While this at first may be a source of competitive advantage, it represents a substantial upfront and ongoing cost. Wiring a hotel can cost up to $500 per room21. As competitors also upgrade, this expense will merely allow the firm to stay even while shrinking margins22. While taking orders over the web can be a substantial cost savings, the internet has allowed customers to much more easily compare prices. While only 5% of hotel reservations are made over the web, 55% of business travelers and 53% of leisure travelers use the internet to plan their trips23. This will put significant downward pressure on room rates. While cost savings can be obtained through online reservations, online booking is growing far slower than online research. Losses in per room revenue will outstrip savings in booking costs over the next five years. With cuts to travel budgets, many businesses have turned to video conferencing to conduct these meetings. Lower transmission costs through internet protocols, and better picture and sound quality have made video conferencing a viable alternative. With the costs of a video conferencing room ranging from $20,000 - $80,000 the price is out of the reach for all but the largest corporations if purchasing a system for their own use. Hotels, already a common source for meeting spaces, are in a prime position to offer these conference rooms and are able to achieve rates of up to $700 per hour24. While less business travel means lower room rental revenues, this loss in revenue can be more than compensated for through the increase in conference room revenue. According to Al Zaccario, manager of information systems at the Hilton Woodcliff Lake, it will likely evolve from profit center into a free-of-charge business meeting amenity25. Although for the next five years this will be a positive for the companies that invest in it. In the short term companies that embrace these technological trends will have a competitive advantage, in the long term all of these technological changes will not benefit the industry. ...read more.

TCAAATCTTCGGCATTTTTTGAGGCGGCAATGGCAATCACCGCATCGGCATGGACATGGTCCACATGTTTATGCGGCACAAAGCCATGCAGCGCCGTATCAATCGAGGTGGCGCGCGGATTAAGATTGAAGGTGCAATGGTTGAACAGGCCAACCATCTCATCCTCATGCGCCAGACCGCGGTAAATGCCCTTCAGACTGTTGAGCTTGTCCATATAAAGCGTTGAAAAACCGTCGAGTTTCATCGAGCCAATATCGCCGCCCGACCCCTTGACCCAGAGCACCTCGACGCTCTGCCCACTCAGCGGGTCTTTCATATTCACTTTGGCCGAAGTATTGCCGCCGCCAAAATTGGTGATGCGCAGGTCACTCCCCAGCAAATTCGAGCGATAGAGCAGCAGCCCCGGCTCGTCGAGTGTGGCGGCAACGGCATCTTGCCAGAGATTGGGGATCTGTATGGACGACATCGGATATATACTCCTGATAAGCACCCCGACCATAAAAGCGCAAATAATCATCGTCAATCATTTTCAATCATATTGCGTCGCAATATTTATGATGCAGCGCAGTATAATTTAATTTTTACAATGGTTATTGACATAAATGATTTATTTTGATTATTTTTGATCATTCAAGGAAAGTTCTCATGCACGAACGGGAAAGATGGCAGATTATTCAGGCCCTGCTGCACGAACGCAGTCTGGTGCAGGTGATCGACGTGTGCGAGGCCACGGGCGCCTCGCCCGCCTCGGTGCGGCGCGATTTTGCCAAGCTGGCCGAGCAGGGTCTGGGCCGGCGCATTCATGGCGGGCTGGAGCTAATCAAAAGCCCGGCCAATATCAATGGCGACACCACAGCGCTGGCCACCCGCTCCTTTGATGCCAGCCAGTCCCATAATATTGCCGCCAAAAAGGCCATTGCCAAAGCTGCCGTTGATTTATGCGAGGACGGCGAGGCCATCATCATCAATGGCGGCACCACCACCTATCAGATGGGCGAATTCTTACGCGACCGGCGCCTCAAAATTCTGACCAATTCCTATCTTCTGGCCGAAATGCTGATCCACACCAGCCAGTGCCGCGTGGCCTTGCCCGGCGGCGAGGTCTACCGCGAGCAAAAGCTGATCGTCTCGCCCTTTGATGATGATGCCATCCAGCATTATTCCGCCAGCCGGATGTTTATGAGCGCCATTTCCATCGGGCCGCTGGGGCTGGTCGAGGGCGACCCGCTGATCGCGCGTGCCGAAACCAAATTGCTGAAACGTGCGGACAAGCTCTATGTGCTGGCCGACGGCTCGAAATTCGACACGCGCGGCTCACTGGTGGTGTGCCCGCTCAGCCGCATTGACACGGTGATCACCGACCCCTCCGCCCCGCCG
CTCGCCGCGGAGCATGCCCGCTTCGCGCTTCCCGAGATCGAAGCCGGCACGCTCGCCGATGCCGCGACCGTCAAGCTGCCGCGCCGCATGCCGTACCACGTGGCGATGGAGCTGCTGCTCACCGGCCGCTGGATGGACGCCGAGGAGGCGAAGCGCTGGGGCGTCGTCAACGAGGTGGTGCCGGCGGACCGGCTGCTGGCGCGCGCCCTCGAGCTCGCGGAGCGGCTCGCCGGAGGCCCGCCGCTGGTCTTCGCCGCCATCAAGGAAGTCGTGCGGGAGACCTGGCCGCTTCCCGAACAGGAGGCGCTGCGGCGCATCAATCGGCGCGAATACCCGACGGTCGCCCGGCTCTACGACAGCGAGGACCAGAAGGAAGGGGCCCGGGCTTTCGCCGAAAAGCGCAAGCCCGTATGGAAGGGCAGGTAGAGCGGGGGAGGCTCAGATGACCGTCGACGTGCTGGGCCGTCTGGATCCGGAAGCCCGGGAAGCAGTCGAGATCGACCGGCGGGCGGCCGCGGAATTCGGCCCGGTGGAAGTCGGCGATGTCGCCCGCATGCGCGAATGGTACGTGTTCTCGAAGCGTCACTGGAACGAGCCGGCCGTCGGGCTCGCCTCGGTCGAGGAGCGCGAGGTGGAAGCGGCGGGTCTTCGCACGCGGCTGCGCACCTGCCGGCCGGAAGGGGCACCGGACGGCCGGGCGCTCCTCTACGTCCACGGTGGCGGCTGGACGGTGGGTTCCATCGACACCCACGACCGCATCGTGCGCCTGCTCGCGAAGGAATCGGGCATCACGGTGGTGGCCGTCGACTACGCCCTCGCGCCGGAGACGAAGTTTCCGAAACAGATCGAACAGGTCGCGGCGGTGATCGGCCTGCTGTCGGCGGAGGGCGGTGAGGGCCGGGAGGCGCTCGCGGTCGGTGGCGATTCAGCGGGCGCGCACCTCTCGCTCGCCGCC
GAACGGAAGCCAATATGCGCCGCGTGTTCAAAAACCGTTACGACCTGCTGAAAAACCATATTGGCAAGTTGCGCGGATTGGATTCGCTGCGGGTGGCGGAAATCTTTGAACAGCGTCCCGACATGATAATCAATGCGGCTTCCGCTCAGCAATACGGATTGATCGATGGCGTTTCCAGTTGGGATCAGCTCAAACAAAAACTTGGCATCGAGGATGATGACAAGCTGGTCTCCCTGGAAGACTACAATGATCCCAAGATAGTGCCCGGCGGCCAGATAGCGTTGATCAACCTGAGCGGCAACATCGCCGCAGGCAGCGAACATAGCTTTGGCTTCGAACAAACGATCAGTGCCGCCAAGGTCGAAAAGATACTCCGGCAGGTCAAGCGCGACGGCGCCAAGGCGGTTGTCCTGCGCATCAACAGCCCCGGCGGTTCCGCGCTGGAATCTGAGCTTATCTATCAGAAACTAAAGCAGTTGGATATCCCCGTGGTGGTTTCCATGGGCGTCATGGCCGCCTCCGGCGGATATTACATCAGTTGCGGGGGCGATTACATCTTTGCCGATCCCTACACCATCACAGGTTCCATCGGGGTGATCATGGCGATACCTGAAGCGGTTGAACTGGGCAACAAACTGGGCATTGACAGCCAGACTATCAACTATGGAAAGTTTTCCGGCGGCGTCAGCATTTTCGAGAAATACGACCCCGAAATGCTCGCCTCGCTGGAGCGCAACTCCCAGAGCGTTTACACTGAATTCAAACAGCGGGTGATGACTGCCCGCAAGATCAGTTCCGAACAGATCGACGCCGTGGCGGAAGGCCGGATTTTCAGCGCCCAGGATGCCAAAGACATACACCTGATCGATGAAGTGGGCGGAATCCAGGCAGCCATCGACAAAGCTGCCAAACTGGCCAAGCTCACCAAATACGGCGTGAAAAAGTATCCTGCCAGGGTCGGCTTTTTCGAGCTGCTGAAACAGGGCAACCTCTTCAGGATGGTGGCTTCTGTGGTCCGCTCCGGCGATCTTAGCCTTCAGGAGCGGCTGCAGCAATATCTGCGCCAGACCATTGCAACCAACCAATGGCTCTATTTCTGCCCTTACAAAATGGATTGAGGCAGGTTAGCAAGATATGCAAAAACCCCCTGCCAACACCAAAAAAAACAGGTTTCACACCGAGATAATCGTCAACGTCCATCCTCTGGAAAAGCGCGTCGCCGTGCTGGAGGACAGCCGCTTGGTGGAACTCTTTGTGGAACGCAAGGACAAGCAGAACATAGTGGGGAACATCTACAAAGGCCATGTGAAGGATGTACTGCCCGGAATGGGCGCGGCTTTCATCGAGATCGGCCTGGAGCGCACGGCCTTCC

Its primary challenges are a poor economy and the threat of technology to drastically reduce business travel. The main political factors Fairmont is facing is government regulation of its use of natural resources and local pressure groups lobbying for tougher constraints on the hotel chain. While this will create additional cost for the company to maintain its brand and defend itself legally, these same regulations will keep competition out and protect some of its premier locations. The current poor state of the North American economy as a whole and the hotel industry in particular will hurt the company for at least the next two years before fear of travel dwindles, the economy recovers and leisure travel returns to its previous levels, however a larger issue is the permanent shift in how companies view the need for business travel. Fueling this shift is alternatives like video conferencing. Over the next five years Fairmont can capitalize on this opportunity for revenue growth in its meeting room business but beyond that the service will become an amenity offered for free or very little cost to conference holders. High speed internet access is another technology that will serve as a competitive advantage for Fairmont and other hotels that invest early over the next two years but will then become a required cost of business that does not add to its margins. The Porter 5-Forces Model leads to the same conclusions as the PEST Analysis. Fairmont is in a highly competitive, low growth industry. It is forced to launch new service offerings yet is experiencing downward price pressure on rates. There is not a major threat of new entries to the field and customers and most suppliers do not yield significant power, however technology is a huge threat to its business travel revenue. While Fairmont may have a competitive advantage within its industry and may yet be a company that can sustain steady long term growth, over the next five years the industry it competes in will just be crawling out of an economic downturn and continue to face a dwindling of its business travel base. 6. ...read more.